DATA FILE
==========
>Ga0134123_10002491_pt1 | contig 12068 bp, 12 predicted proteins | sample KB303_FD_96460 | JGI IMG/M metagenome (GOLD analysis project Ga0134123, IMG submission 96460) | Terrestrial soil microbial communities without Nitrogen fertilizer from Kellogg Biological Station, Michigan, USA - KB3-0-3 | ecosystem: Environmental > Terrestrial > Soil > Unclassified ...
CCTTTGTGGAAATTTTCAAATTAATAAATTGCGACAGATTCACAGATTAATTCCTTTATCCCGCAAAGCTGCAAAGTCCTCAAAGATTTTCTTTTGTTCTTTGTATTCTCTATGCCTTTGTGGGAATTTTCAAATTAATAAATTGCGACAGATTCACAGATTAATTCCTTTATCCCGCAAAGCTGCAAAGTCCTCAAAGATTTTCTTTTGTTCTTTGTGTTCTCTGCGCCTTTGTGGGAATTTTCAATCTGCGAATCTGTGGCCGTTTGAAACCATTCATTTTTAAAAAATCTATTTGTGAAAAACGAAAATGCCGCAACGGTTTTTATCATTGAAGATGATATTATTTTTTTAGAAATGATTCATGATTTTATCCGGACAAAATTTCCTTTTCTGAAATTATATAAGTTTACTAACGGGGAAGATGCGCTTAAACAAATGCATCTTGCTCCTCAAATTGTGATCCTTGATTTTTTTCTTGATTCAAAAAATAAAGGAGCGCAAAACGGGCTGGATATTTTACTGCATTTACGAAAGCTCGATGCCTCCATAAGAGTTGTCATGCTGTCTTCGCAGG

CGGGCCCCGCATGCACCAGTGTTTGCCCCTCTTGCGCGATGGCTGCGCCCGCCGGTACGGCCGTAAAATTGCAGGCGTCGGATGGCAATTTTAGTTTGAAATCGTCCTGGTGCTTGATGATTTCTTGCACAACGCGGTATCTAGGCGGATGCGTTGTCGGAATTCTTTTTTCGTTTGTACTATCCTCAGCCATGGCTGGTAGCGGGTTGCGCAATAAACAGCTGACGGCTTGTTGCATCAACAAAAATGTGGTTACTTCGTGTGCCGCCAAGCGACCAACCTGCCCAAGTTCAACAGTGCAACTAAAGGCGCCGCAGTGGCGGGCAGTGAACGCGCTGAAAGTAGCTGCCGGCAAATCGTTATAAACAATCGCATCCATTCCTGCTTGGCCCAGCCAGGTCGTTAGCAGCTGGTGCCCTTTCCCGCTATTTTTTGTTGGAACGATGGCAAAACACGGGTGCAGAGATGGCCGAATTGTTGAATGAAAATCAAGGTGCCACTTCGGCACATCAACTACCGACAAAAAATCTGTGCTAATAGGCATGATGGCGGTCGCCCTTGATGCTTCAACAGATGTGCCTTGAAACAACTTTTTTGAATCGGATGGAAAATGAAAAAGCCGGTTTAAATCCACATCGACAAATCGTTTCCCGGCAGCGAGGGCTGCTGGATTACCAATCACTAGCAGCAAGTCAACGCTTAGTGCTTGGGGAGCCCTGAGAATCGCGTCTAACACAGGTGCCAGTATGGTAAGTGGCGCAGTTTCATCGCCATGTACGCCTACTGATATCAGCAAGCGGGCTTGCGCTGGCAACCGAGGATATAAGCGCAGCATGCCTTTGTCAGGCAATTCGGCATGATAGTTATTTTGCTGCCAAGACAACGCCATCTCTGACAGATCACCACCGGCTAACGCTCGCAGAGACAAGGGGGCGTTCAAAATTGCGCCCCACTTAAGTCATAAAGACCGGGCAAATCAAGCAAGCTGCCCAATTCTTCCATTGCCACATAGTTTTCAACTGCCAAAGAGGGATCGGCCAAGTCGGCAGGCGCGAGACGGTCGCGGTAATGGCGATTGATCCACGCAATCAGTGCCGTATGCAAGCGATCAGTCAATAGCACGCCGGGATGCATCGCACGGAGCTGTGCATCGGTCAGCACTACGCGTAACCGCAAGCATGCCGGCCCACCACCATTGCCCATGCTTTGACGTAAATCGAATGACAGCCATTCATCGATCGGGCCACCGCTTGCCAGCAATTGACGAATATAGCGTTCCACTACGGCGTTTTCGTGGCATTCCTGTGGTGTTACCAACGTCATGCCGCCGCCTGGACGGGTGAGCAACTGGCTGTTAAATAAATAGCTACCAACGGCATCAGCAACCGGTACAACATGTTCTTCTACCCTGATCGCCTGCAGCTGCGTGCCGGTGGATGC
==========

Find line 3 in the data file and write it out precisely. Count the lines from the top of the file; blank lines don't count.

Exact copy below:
CGGGCCCCGCATGCACCAGTGTTTGCCCCTCTTGCGCGATGGCTGCGCCCGCCGGTACGGCCGTAAAATTGCAGGCGTCGGATGGCAATTTTAGTTTGAAATCGTCCTGGTGCTTGATGATTTCTTGCACAACGCGGTATCTAGGCGGATGCGTTGTCGGAATTCTTTTTTCGTTTGTACTATCCTCAGCCATGGCTGGTAGCGGGTTGCGCAATAAACAGCTGACGGCTTGTTGCATCAACAAAAATGTGGTTACTTCGTGTGCCGCCAAGCGACCAACCTGCCCAAGTTCAACAGTGCAACTAAAGGCGCCGCAGTGGCGGGCAGTGAACGCGCTGAAAGTAGCTGCCGGCAAATCGTTATAAACAATCGCATCCATTCCTGCTTGGCCCAGCCAGGTCGTTAGCAGCTGGTGCCCTTTCCCGCTATTTTTTGTTGGAACGATGGCAAAACACGGGTGCAGAGATGGCCGAATTGTTGAATGAAAATCAAGGTGCCACTTCGGCACATCAACTACCGACAAAAAATCTGTGCTAATAGGCATGATGGCGGTCGCCCTTGATGCTTCAACAGATGTGCCTTGAAACAACTTTTTTGAATCGGATGGAAAATGAAAAAGCCGGTTTAAATCCACATCGACAAATCGTTTCCCGGCAGCGAGGGCTGCTGGATTACCAATCACTAGCAGCAAGTCAACGCTTAGTGCTTGGGGAGCCCTGAGAATCGCGTCTAACACAGGTGCCAGTATGGTAAGTGGCGCAGTTTCATCGCCATGTACGCCTACTGATATCAGCAAGCGGGCTTGCGCTGGCAACCGAGGATATAAGCGCAGCATGCCTTTGTCAGGCAATTCGGCATGATAGTTATTTTGCTGCCAAGACAACGCCATCTCTGACAGATCACCACCGGCTAACGCTCGCAGAGACAAGGGGGCGTTCAAAATTGCGCCCCACTTAAGTCATAAAGACCGGGCAAATCAAGCAAGCTGCCCAATTCTTCCATTGCCACATAGTTTTCAACTGCCAAAGAGGGATCGGCCAAGTCGGCAGGCGCGAGACGGTCGCGGTAATGGCGATTGATCCACGCAATCAGTGCCGTATGCAAGCGATCAGTCAATAGCACGCCGGGATGCATCGCACGGAGCTGTGCATCGGTCAGCACTACGCGTAACCGCAAGCATGCCGGCCCACCACCATTGCCCATGCTTTGACGTAAATCGAATGACAGCCATTCATCGATCGGGCCACCGCTTGCCAGCAATTGACGAATATAGCGTTCCACTACGGCGTTTTCGTGGCATTCCTGTGGTGTTACCAACGTCATGCCGCCGCCTGGACGGGTGAGCAACTGGCTGTTAAATAAATAGCTACCAACGGCATCAGCAACCGGTACAACATGTTCTTCTACCCTGATCGCCTGCAGCTGCGTGCCGGTGGATGC